Since 1926, there have been doubts raised, defenses made, and heated controversy over whether or not Byrd actually reached the North Pole. In 1958, Norwegian-American aviator and explorer Bernt Balchen cast doubt on Byrd's claim on the basis of his knowledge of the airplane's speed. Balchen claimed that Bennett had confessed to him months after the flight that he and Byrd had not reached the pole. Bennett died on April 25, 1928, during a flight to rescue downed aviators in Greenland. However, Bennett had started a memoir, given numerous interviews, and wrote an article for an aviation magazine about the flight before his death that all confirmed Byrd's version of the flight.
If Byrd and Bennett did not reach the North Pole, then the first flight over the Pole occurred a few days later, on May 12, 1926, with the flight of the airship Norge that flew from Spitsbergen (Svalbard) to Alaska nonstop with its crew of Roald Amundsen, Umberto Nobile, Oscar Wisting, and others. Amundsen and Wisting had both been members of the first expedition to reach the South Pole in December 1911.
Early Antarctic expeditions
First Antarctic expedition (1928–1930)
In 1928, Byrd began his first expedition to the Antarctic involving two ships and three airplanes: Byrd's Flagship was the City of New York (a Norwegian sealing ship previously named Samson that had come into fame as a ship some claimed was in the vicinity of the RMS Titanic when the latter was sinking); a Ford Trimotor called the Floyd Bennett (named after the recently deceased pilot of Byrd's previous expeditions) flown by Dean Smith; a FairchildFC-2W2, NX8006, built 1928, named "Stars And Stripes" (now displayed at the Virginia Aviation Museum, on loan from the National Air and Space Museum); and a Fokker Universal monoplane called the Virginia (Byrd's birth state). A base camp named "Little America" was constructed on the Ross Ice Shelf and scientific expeditions by snowshoe, dog-sled, snowmobile, and airplane began. During the wintering over at Little America, Bryd's team invented a potent alcoholic drink called the "blowtorch."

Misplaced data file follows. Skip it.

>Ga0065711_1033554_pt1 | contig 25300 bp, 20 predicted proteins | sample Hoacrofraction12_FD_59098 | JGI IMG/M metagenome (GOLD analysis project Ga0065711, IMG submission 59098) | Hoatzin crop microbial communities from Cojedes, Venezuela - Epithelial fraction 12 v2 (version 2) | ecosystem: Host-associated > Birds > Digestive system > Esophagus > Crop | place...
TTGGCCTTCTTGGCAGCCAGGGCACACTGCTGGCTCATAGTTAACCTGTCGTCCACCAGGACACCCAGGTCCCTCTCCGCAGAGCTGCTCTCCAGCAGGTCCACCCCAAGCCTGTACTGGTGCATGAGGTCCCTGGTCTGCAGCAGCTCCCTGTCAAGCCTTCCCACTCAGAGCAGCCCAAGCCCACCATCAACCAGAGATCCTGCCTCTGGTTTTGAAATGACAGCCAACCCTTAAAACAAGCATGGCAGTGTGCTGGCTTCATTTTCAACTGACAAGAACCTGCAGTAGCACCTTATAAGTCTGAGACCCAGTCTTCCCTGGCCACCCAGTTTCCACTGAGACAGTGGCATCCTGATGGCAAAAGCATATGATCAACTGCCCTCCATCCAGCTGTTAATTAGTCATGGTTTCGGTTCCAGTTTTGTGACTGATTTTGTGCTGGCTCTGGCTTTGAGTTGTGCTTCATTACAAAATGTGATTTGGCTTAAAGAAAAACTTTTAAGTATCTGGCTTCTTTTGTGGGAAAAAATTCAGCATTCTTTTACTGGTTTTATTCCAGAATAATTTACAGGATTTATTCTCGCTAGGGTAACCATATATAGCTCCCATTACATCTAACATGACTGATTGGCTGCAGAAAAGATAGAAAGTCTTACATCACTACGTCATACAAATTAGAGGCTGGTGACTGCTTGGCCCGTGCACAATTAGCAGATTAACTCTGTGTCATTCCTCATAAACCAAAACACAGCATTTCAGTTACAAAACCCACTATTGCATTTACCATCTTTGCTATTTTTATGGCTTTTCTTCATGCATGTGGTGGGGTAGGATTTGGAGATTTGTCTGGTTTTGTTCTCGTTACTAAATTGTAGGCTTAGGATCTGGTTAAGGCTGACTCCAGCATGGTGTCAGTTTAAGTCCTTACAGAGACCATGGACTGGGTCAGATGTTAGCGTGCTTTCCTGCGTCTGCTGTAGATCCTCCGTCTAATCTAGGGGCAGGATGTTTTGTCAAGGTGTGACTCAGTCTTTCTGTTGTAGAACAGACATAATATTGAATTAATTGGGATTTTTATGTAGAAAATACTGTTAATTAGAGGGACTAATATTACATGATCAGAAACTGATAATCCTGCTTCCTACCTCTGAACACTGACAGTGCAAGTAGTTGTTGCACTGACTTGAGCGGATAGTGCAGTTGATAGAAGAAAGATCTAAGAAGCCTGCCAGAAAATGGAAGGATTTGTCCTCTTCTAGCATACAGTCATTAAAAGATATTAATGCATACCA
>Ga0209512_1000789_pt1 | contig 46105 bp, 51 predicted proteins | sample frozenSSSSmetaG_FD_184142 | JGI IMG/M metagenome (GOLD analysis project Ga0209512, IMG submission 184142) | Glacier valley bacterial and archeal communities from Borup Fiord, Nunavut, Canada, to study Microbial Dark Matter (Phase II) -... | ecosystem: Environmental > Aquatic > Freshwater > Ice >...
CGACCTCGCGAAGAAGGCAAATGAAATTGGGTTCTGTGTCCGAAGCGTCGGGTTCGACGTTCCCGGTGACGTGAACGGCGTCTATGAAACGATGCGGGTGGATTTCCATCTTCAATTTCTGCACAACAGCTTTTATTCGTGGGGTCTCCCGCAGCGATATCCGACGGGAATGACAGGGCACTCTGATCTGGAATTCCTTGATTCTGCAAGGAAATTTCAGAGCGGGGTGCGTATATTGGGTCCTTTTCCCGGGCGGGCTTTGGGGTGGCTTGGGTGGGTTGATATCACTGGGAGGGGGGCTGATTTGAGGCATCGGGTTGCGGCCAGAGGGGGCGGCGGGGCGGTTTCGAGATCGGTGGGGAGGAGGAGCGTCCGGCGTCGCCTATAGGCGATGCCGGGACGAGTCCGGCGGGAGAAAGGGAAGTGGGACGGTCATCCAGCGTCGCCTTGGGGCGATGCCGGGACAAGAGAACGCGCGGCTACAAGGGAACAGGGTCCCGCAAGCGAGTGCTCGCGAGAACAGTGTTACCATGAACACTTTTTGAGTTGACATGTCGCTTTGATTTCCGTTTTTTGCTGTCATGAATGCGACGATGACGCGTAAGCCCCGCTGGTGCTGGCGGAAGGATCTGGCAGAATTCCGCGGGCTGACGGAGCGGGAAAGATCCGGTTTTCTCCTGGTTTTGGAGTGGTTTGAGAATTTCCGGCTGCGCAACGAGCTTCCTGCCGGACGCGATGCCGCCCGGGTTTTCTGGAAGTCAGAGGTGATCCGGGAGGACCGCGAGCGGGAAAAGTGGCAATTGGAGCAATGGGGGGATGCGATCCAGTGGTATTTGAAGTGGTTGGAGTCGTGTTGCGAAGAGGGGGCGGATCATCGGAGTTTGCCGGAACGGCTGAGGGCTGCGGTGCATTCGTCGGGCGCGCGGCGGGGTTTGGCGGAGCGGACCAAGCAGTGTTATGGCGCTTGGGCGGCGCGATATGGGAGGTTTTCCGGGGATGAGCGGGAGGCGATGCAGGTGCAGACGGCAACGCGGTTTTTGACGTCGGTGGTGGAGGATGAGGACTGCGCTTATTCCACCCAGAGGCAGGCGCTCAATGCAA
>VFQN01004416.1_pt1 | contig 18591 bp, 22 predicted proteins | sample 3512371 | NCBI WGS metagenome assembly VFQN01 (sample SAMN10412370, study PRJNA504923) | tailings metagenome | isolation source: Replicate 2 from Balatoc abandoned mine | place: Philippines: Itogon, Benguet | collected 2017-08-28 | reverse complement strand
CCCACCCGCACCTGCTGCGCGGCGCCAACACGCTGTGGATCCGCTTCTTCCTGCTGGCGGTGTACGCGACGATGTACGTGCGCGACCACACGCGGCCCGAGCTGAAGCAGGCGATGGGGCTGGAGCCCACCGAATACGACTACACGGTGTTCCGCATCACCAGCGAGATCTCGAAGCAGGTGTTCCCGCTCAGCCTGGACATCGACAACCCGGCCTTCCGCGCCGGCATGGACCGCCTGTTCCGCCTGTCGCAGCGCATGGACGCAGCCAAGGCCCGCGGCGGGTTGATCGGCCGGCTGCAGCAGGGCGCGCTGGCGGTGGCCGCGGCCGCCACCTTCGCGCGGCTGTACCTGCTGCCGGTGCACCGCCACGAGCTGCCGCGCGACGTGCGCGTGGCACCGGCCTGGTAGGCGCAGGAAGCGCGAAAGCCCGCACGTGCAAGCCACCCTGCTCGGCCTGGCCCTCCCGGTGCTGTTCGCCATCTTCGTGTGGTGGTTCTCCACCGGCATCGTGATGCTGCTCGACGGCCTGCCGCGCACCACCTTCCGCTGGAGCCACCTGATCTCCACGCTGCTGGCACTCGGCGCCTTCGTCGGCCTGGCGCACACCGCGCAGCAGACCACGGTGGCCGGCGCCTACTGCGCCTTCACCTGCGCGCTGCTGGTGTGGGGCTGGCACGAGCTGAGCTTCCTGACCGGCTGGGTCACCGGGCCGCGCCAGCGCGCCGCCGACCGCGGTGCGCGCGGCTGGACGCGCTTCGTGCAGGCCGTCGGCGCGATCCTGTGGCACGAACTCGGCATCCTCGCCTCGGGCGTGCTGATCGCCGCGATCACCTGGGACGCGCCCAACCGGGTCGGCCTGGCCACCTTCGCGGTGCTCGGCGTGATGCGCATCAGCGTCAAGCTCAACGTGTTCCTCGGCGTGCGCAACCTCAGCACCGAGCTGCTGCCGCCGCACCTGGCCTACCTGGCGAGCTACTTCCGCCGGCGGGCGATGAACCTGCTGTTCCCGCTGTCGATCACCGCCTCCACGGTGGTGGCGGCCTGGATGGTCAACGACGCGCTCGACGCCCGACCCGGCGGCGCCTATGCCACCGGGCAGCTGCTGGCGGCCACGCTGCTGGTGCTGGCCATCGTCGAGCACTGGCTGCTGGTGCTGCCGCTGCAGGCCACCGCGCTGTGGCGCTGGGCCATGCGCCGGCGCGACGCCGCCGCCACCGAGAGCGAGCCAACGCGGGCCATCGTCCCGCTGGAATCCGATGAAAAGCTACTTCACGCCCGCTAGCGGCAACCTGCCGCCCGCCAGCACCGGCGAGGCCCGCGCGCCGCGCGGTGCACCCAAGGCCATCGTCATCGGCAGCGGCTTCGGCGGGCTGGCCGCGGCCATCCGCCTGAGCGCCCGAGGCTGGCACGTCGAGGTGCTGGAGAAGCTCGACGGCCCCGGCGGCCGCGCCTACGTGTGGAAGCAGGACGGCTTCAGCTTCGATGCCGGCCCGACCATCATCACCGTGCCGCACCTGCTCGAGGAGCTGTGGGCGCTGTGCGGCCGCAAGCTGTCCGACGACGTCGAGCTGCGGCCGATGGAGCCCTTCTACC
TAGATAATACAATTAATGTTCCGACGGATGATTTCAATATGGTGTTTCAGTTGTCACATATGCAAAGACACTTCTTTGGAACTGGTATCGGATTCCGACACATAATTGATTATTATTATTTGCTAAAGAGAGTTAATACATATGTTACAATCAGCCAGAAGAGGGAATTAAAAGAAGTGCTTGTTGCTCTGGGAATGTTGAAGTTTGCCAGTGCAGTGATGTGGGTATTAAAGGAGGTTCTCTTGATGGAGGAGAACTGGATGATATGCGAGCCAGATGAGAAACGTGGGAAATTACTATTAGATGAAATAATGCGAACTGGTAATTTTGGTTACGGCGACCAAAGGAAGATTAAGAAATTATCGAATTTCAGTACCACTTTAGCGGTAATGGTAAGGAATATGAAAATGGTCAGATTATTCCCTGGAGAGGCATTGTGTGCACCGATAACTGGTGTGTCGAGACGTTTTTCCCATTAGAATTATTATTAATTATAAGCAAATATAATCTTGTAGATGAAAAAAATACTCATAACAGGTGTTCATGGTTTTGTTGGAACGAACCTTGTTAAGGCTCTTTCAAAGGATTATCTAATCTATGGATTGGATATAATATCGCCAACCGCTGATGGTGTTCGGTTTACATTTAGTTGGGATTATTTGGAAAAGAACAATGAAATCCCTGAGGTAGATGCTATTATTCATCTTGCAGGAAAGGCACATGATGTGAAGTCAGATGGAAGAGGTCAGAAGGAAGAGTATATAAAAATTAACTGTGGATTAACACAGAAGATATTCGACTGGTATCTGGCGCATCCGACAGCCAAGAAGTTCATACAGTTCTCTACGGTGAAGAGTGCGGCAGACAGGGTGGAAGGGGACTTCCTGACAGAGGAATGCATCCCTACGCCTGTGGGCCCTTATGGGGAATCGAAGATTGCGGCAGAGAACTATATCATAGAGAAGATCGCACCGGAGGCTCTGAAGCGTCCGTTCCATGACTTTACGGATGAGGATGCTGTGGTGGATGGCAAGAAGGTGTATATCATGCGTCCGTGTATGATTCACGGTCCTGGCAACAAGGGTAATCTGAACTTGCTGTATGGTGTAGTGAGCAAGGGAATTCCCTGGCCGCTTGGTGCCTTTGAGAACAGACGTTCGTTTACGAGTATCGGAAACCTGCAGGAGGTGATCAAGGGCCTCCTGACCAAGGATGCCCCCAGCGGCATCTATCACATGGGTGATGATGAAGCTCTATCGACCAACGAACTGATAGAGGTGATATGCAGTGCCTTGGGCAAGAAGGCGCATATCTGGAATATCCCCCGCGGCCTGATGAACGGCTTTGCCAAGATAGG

Photographic expeditions and geological surveys were undertaken for the duration of that summer, and constant radio communications were maintained with the outside world. After their first winter, their expeditions were resumed, and on November 28, 1929, the first flight to the South Pole and back was launched. Byrd, along with pilot Bernt Balchen, co-pilot/radioman Harold June, and photographer Ashley McKinley, flew the Ford Trimotor to the South Pole and back in 18 hours, 41 minutes. They had difficulty gaining enough altitude, and they had to dump empty gas tanks, as well as their emergency supplies, in order to achieve the altitude of the Polar Plateau, but they were ultimately successful.
As a result of his fame, Byrd was promoted to the rank of rear admiral by a special act of Congress on December 21, 1929. As he was only 41 years old at the time, this promotion made Byrd the youngest admiral in the history of the United States Navy. He is one of only three persons, one being Admiral David Dixon Porter and the other being arctic explorer Donald Baxter MacMillan, known to have been promoted to the rank of rear admiral in the United States Navy without having first held the rank of captain.
After a further summer of exploration, the expedition returned to North America on June 18, 1930. A 19-year-old American Boy Scout, Paul A. Siple, was chosen to accompany the expedition. Unlike the 1926 flight, this expedition was honored with the gold medal of the American Geographical Society. This was also seen in the film With Byrd at the South Pole (1930) which covered his trip there.
Second Antarctic expedition
On his second expedition in 1934, Byrd spent five winter months alone operating a meteorology|meteorological station, Advance Base, from which he narrowly escaped with his life after suffering carbon monoxide poisoning from a poorly ventilated stove. Unusual radio transmissions from Byrd finally began to alarm the men at the base camp, who then attempted to go to Advance Base.
The first two trips were failures due to darkness, snow, and mechanical troubles. Finally, Thomas Poulter, E.J. Demas, and Amory Waite arrived at Advance Base, where they found Byrd in poor physical health. The men remained at Advance Base until October 12 when an airplane from the base camp picked up Dr. Poulter and Byrd. The rest of the men returned to base camp with the tractor. This expedition is described by Byrd in his autobiography Alone. It is also commemorated in a U.S. postage stamp issued at the time, and a considerable amount of mail using it was sent from Byrd's base at Little America, which was powered by a Jacobs Wind. A postal employee worked under extremely difficult conditions to cancel 153,217 envelopes for collectors. In 1934 a miniature sheet showing six of the stamps was also issued.